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Wine Talk

Recipe: Butternut squash and chicken soup (Spain)


A real central heater for the colder months – autumnal, earthy veg, succulent chicken and warming spice.

Great as a starter or hearty enough to make a meal on its own – enjoy with a glass or two of organic Parés Baltà Blanc De Pacs. 

Butternut squash and chicken soup



1 x medium sized butternut squash (peeled, seeded and cubed)

4 x free-range chicken thighs

1 x small onion (finely chopped)

2 x tbsp olive oil

1 x litre of chicken or vegetable stock

1 x large pinch of ground cumin

1 x large pinch of ground coriander

1/4-1/2 tsp of chilli flakes (to taste)

1-2 x tbsp freshly squeezed lemon juice to taste

Salt and pepper


  1. Pre- heat oven to 220°C and toss chicken thighs, squash, onion and oil together in a roasting dish to ensure an evenly coated layer.
  2. Put in oven for about 30 minutes or until chicken and squash are cooked through.
  3. Remove chicken and set aside to cool and add remaining roasted ingredients to a large pan with stock, cumin and coriander, then bring to a simmer.
  4. Using the back of a spoon break up veg to make a thick and chunky soup.
  5. Skin and de-bone chicken, chop and add to soup along with salt, pepper and lemon juice to taste.

That's it – all you need to make it perfect is good quality crusty bread and a bottle or two oParés Baltà Blanc De Pacs. 

Vegan recipe: Spanish style garlic mushrooms (Spain)


This simple meat-free starter or supper showcases earthy autumnal mushrooms with a touch of Spanish heat.

Simple, tasty and a superb match with a beautiful bottle of vegan certified Parés Baltà Blanc De Pacs. 

Vegan garlic mushrooms



10 x large Paris or white mushrooms (cleaned and cut into quarters)

5 x garlic cloves (crushed)

3 x tbsp olive oil

2 x tbsp dry sherry

1 x tbsp lemon juice

1 x tsp pimenton picante or hot paprika

1/4-1/2 tsp of chilli flakes (to taste)

Salt and pepper

1 x tbsp fresh flat leaf parsley (to garnish)


  1. Heat oil in a heavy bottomed frying pan over a moderate heat until hot but not smoking.
  2. Add mushrooms and stir for a few minutes to ensure the oil has coated them completely.
  3. Add all other ingredients except parsley, cook for five minutes and taste to check seasoning and spice – adjust accordingly as desired.
  4. Remove from heat, stir through parsley and serve.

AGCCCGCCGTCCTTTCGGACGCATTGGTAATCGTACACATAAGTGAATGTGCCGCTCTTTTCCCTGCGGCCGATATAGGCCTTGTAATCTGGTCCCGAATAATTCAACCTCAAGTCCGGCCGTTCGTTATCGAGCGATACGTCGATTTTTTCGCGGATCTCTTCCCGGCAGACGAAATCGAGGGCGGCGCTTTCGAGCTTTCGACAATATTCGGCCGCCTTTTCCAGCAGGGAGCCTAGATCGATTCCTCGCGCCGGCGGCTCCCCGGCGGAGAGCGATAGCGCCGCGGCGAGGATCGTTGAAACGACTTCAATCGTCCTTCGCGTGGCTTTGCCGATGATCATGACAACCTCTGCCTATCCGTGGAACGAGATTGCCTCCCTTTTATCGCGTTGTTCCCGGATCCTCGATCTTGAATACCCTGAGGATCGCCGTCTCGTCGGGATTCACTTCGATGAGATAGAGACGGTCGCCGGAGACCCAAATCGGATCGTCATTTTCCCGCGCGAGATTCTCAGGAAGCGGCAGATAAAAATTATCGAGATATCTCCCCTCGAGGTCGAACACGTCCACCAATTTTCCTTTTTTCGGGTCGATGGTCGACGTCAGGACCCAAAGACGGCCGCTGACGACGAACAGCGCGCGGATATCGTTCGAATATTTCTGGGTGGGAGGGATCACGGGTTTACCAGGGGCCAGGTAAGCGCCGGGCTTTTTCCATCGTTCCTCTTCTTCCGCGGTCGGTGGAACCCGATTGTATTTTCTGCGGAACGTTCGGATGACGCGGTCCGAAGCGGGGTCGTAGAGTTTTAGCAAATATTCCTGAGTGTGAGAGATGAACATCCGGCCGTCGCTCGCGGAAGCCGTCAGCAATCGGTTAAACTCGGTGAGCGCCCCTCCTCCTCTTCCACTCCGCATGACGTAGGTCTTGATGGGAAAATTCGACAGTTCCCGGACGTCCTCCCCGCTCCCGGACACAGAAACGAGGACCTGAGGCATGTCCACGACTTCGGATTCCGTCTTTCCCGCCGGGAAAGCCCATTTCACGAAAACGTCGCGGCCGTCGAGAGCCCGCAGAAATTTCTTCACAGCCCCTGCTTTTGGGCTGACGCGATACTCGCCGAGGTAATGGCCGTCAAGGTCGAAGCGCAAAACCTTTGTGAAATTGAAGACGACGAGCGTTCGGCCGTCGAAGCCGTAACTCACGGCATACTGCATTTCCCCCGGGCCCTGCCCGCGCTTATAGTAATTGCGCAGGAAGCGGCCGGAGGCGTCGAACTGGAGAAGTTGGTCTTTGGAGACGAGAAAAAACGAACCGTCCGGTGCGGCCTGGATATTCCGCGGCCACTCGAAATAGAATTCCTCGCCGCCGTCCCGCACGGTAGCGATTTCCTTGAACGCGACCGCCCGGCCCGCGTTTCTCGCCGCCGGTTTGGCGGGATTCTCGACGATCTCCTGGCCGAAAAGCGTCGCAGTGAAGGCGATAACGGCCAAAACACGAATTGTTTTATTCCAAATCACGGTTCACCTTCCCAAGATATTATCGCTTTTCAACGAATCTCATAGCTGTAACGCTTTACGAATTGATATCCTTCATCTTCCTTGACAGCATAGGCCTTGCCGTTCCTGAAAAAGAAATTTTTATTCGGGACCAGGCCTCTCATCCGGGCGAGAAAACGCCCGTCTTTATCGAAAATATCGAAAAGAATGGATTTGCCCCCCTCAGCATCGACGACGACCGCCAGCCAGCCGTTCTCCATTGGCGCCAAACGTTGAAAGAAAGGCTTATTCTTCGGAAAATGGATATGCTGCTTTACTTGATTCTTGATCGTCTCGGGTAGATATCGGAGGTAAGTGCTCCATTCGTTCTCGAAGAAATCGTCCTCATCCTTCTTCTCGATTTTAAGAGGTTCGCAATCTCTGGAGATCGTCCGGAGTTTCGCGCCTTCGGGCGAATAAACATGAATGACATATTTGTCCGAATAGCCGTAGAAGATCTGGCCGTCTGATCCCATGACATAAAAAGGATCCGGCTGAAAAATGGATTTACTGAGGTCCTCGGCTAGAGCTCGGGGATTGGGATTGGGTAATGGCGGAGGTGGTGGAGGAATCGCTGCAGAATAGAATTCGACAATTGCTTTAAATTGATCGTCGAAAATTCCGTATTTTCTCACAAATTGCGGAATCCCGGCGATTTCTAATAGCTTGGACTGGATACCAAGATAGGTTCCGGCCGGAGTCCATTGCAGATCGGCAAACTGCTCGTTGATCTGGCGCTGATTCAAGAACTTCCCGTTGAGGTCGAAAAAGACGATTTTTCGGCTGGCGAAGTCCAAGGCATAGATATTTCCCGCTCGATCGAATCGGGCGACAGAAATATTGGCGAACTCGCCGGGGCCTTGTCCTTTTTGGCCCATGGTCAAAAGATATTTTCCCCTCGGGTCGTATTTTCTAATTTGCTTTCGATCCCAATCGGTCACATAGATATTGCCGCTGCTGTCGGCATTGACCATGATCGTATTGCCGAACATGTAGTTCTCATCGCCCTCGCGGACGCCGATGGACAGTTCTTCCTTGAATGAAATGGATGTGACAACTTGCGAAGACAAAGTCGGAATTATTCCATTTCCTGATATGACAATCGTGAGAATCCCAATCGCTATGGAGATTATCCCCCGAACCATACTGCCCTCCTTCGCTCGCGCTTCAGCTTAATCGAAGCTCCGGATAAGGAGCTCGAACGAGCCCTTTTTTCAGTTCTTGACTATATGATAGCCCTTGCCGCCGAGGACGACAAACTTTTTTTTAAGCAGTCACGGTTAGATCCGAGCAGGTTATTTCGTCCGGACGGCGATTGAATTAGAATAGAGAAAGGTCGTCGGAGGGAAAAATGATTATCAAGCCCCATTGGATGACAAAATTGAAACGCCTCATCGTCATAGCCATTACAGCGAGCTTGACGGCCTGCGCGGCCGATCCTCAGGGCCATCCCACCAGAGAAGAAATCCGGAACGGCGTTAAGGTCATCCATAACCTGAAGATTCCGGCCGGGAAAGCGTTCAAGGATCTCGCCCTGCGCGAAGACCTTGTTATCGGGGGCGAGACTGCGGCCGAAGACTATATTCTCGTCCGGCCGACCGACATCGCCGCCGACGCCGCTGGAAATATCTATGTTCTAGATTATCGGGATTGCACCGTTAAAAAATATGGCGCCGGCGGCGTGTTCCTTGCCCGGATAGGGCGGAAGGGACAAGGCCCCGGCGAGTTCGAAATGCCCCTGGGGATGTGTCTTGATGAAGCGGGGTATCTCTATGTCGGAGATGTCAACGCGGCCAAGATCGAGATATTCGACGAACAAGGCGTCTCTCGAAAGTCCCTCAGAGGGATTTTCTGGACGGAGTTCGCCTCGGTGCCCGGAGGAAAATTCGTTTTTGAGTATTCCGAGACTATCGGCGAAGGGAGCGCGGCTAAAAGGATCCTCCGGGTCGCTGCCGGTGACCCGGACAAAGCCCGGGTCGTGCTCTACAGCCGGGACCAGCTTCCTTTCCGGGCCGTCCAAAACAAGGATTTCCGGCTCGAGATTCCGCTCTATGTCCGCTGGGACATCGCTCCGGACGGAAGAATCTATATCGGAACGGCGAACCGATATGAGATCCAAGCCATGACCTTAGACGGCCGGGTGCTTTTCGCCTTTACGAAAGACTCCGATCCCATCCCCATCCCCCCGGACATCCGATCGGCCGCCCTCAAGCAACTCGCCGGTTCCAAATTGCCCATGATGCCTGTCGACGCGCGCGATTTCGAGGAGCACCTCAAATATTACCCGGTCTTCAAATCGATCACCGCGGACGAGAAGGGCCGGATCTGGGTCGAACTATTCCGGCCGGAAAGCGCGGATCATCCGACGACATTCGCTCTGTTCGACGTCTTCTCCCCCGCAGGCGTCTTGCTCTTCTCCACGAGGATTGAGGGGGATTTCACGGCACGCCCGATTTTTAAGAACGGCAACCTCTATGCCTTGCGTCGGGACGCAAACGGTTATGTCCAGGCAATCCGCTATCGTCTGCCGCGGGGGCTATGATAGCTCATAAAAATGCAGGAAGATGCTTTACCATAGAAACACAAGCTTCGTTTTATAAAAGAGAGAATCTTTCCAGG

Enjoy in the knowledge that your wine is as clean as your food, with a bottle oParés Baltà Blanc De Pacs. 

Vegetarian recipe: Pastry-free spinach tarts with porcini sauce (Italy)


This isn’t a tart in the traditional sense – more like a light mousse that simply melts in the mouth.

I first fell in love with it in a small restaurant in Alba in Italy's Piedmont region.

The establishment is sadly no longer there but I still make this for friends and it never fails to delight.

And as a veggie dish, it means everyone can enjoy the same thing – no need to have too many plates spinning.

TIP: This porcini sauce is just as delicious as a standalone sauce for pasta or gnocchi. 

Spinach tart recipe




600g cooked or frozen spinach (with all water squeezed out)

25g unsalted butter

1 x tbsp onion (finely chopped)

2 x eggs

100g parmesan (finely grated)

200ml double cream

3 x tbsp fresh orange juice

Grated nutmeg

Salt and pepper

1 x handful of fresh breadcrumbs 


25g dried porcini mushrooms

50g unsalted butter

2 x tbsp flatleaf parsley (chopped)

1 x garlic clove (finely chopped)

Salt and pepper

150ml single cream


  1. Pre-heat the oven to 190°C and heat butter in a pan, gently sautéeing the onion until soft.
  2. Add the spinach and saute for 5 more minutes, then blend to coarse puree in a food processor.
  3. Lightly beat the eggs with the parmesan, then add the cream, orange juice, nutmeg and season with salt and pepper before mixing thoroughly with the spinach mixture.
  4. Generously grease 8 ramekins with butter, making sure the bottoms are well covered, then sprinkle with breadcrumbs – shaking out any excess.
  5. Fill with the spinach mixture and place in a bain marie with the very hot water coming 2/3rds of the way up, then bake for 20 minutes.
  6. Turn out onto heated plates and serve with the porcini sauce on the side.